An unexpected deal may save $1.3 trillion of U.S.-listed Chinese stocks from a mass Wall Street delisting

U.S. regulators may soon be able to review Chinese company documents in Hong Kong, saving U.S.-listed Chinese companies from the threat of delisting.
Dale de la Rey—AFP/Getty Images

Chinese tech shares jumped in U.S. trading Thursday after the Wall Street Journal first reported a potential truce in a yearslong fight between the U.S. and China over access to auditing documents of U.S.-listed Chinese firms.

China is offering U.S. regulators the opportunity to review documents from U.S.-listed Chinese companies in the semiautonomous Chinese city of Hong Kong, the WSJ reported on Thursday. If the two sides reach a deal, it would save over 261 Chinese companies collectively worth about $1.3 trillion in market capitalization from being ejected from U.S. stock exchanges.

The Nasdaq Golden Dragon index, which tracks Chinese firms listed in the U.S., surged after the news to close up 6.3% on Thursday.

Under the terms of the Holding Foreign Companies Accountable Act (HFCAA), passed in 2020, the U.S. will delist from American exchanges any companies that do not make their books available for review by the Public Company Accounting Oversight Board (PCAOB). China has long barred U.S. auditors from accessing these documents, citing national security.

As of Friday, the U.S. Securities and Exchanges Commission had designated 163 Chinese companies as provisionally or conclusively in violation of the HFCAA. Once a company is conclusively identified as noncompliant, it has three years to rectify the situation before being booted from an exchange. 

Some of China’s biggest companies, like Alibaba Group Holding,, and Yum China, had landed on the list, putting their future on Wall Street in doubt. Some companies, like PetroChina and Sinopec, had already left U.S. exchanges in apparent efforts to get ahead of forced delistings. 

It’s now up to U.S. regulators to decide whether China’s Hong Kong offer is enough. China will redact certain details like factory addresses and personal identification numbers from the documents it hands over, ostensibly to comply with domestic laws on cybersecurity and personal data protection, reports the South China Morning Post.

In the past, the U.S. has demanded unrestricted access to Chinese company documents, with SEC Chair Gary Gensler, at times, seeming quite ready to trigger a mass Chinese delisting. “It’s quite possible that there’s no deal here. I’m not particularly confident,” Gensler told reporters in July.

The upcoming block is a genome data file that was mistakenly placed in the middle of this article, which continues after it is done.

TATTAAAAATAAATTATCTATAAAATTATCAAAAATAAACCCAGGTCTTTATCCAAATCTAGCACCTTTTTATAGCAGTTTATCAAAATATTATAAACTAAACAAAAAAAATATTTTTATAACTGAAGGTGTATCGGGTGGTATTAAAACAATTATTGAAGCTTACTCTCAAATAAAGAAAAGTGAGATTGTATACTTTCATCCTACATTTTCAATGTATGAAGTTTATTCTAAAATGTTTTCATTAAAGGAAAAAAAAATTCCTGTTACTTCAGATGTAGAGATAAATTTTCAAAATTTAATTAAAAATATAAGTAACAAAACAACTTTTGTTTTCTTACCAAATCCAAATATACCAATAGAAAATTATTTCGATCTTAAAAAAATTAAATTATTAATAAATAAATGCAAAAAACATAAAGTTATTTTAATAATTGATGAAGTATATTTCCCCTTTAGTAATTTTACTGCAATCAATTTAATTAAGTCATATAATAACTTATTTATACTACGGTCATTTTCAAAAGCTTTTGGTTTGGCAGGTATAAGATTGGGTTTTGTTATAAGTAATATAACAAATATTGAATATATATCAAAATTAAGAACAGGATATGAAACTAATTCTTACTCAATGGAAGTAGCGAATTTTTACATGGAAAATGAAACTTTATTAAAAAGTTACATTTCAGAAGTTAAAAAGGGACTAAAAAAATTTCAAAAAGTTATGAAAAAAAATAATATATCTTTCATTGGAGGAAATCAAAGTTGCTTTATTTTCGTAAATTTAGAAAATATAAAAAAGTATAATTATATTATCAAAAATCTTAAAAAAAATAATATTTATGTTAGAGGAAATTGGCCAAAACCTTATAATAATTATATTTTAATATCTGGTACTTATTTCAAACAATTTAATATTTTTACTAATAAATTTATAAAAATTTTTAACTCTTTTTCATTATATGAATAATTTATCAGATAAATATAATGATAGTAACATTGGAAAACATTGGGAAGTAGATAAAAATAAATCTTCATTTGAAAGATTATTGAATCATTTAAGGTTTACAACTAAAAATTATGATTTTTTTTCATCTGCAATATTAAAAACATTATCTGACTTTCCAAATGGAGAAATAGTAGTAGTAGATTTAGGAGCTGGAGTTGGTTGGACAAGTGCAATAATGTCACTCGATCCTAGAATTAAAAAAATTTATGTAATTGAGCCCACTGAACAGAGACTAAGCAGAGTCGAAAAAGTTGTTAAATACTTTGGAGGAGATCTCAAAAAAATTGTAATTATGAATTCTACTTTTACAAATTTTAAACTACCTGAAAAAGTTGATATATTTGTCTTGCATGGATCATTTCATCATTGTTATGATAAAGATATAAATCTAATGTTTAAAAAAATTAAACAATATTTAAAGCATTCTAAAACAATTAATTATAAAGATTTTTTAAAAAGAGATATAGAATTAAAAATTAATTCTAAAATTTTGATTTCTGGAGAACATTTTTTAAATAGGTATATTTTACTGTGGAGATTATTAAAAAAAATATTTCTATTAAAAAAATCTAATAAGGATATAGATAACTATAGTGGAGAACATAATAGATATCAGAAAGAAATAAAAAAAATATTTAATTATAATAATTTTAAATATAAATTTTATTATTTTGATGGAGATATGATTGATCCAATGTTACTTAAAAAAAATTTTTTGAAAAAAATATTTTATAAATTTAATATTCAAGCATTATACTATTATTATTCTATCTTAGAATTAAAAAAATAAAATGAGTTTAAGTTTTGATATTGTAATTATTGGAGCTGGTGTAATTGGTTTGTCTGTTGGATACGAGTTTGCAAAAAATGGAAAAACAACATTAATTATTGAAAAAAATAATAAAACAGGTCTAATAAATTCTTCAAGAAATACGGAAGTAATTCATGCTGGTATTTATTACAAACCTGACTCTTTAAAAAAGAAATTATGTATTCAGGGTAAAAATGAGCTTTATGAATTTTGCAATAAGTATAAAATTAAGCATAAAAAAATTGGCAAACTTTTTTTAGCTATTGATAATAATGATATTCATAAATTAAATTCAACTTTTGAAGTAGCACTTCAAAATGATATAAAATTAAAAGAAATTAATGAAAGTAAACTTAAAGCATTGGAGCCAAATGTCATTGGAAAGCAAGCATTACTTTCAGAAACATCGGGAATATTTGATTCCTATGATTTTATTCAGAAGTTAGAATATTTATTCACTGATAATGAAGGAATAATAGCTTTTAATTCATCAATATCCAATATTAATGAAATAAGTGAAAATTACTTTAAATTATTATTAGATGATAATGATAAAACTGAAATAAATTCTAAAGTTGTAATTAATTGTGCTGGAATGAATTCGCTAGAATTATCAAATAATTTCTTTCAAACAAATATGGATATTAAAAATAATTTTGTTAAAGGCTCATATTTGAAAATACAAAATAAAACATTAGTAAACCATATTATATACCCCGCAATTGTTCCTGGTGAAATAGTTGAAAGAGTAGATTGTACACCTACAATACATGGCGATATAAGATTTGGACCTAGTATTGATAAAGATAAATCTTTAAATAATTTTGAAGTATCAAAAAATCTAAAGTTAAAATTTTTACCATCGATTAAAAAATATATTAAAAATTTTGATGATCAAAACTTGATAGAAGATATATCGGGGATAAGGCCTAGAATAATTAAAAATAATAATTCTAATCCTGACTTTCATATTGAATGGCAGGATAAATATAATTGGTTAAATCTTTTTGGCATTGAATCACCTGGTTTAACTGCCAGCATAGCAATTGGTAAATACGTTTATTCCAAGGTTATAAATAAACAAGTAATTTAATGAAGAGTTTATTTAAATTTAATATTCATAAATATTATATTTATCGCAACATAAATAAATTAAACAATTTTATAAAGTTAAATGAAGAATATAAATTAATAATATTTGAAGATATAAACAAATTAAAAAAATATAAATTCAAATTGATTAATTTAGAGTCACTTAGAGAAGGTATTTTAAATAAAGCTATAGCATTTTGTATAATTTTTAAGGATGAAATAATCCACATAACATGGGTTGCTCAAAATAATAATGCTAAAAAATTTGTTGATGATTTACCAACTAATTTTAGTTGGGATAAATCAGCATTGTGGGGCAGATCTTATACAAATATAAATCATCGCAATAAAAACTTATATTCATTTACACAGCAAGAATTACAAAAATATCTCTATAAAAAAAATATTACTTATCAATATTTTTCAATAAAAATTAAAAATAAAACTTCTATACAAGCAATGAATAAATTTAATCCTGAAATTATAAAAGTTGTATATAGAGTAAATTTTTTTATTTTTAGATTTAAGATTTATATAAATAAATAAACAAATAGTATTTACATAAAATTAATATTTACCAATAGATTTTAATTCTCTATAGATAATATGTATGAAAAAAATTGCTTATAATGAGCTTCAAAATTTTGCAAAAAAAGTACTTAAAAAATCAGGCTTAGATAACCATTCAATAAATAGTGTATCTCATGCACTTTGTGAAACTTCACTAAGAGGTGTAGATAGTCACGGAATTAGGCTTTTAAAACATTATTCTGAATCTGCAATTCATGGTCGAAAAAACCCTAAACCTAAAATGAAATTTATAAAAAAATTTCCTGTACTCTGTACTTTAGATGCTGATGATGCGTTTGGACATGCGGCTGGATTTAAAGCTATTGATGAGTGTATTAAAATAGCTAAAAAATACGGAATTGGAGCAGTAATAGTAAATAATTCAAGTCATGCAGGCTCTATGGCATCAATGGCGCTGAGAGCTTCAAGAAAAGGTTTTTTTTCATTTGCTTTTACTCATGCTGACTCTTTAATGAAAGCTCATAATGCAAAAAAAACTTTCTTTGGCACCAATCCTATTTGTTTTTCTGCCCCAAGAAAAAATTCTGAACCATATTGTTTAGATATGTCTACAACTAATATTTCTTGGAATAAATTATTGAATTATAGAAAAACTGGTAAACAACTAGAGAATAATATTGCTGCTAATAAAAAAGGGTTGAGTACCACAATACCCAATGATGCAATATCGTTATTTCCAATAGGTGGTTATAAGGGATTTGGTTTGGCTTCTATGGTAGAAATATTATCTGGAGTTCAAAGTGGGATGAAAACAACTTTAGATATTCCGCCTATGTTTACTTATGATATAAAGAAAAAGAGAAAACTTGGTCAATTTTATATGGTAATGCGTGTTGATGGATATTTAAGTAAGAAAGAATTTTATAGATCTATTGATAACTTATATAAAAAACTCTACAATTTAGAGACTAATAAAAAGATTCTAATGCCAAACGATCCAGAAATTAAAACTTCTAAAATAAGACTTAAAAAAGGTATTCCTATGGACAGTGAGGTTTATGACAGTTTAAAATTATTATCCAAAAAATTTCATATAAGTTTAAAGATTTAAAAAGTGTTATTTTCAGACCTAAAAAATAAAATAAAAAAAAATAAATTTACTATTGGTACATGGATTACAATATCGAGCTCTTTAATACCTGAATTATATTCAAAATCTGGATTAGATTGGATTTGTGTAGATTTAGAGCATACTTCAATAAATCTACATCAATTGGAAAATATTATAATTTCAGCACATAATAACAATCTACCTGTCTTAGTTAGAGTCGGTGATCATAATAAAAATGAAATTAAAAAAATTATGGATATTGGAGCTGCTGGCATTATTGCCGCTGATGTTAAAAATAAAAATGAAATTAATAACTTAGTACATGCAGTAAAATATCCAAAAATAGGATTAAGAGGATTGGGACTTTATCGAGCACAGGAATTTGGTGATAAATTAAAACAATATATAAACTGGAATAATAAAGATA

Hong Kong hedge

U.S.-listed Chinese companies were already looking to Hong Kong as a hedge against delisting.

Several Chinese companies have announced plans to launch secondary listings in Hong Kong or upgrade existing secondary listings in the city to primary listings. Either move would allow a company’s shares to keep trading if they were removed from Wall Street. 

Alibaba on July 26 said it will upgrade its secondary listing in Hong Kong to a primary listing. Beyond hedging against a delisting, the upgrade will let the Chinese e-commerce company tap mainland Chinese capital through the Hong Kong exchange’s Stock Connect scheme, which facilitates mainland Chinese investors’ purchases of Hong Kong–listed shares.

Bilibili and Yum China have also announced they will upgrade their secondary listings in Hong Kong to primary listings. 

Hong Kong, as a special administrative region of China, has a separate legal system from the rest of the country. Stronger legal protections and greater freedoms (relative to mainland China) have long made the city a hub for professional services, like accounting firms, consultancies, and legal firms, that serve both mainland Chinese companies and foreign firms seeking to do business in China. The city’s reputation as an international business center has been battered by 2019’s social unrest, the 2020 passage of the National Security Law, and two years of COVID restrictions.  

Hong Kong’s separate system has, at times, hampered its ability to attract Chinese company listings. Chinese regulators have given mixed messages as to whether Chinese companies listing in Hong Kong are subject to new data security rules for overseas listings.

The Hang Seng index closed 1.0% higher on Friday. The Hang Seng Tech index, which tracks 30 tech firms listed in Hong Kong, was also up 0.8% on Friday, though is still down 24.7% for the year.

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